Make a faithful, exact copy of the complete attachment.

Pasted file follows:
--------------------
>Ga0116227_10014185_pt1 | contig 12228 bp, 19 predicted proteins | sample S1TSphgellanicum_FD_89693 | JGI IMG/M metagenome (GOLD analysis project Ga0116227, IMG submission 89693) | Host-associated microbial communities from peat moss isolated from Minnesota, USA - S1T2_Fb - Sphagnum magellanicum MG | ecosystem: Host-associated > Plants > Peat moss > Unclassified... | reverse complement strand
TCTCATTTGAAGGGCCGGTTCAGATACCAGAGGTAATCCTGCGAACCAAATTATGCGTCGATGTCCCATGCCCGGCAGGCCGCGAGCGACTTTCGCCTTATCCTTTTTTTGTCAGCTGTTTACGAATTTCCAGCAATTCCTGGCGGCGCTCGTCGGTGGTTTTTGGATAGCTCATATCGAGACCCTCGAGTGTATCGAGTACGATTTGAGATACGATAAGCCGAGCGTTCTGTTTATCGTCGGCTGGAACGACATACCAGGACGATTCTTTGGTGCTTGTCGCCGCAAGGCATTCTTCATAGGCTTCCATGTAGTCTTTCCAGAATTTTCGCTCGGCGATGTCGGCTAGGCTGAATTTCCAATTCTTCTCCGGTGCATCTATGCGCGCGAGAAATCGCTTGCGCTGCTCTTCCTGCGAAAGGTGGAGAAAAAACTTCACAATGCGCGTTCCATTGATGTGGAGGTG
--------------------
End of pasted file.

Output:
>Ga0116227_10014185_pt1 | contig 12228 bp, 19 predicted proteins | sample S1TSphgellanicum_FD_89693 | JGI IMG/M metagenome (GOLD analysis project Ga0116227, IMG submission 89693) | Host-associated microbial communities from peat moss isolated from Minnesota, USA - S1T2_Fb - Sphagnum magellanicum MG | ecosystem: Host-associated > Plants > Peat moss > Unclassified... | reverse complement strand
TCTCATTTGAAGGGCCGGTTCAGATACCAGAGGTAATCCTGCGAACCAAATTATGCGTCGATGTCCCATGCCCGGCAGGCCGCGAGCGACTTTCGCCTTATCCTTTTTTTGTCAGCTGTTTACGAATTTCCAGCAATTCCTGGCGGCGCTCGTCGGTGGTTTTTGGATAGCTCATATCGAGACCCTCGAGTGTATCGAGTACGATTTGAGATACGATAAGCCGAGCGTTCTGTTTATCGTCGGCTGGAACGACATACCAGGACGATTCTTTGGTGCTTGTCGCCGCAAGGCATTCTTCATAGGCTTCCATGTAGTCTTTCCAGAATTTTCGCTCGGCGATGTCGGCTAGGCTGAATTTCCAATTCTTCTCCGGTGCATCTATGCGCGCGAGAAATCGCTTGCGCTGCTCTTCCTGCGAAAGGTGGAGAAAAAACTTCACAATGCGCGTTCCATTGATGTGGAGGTG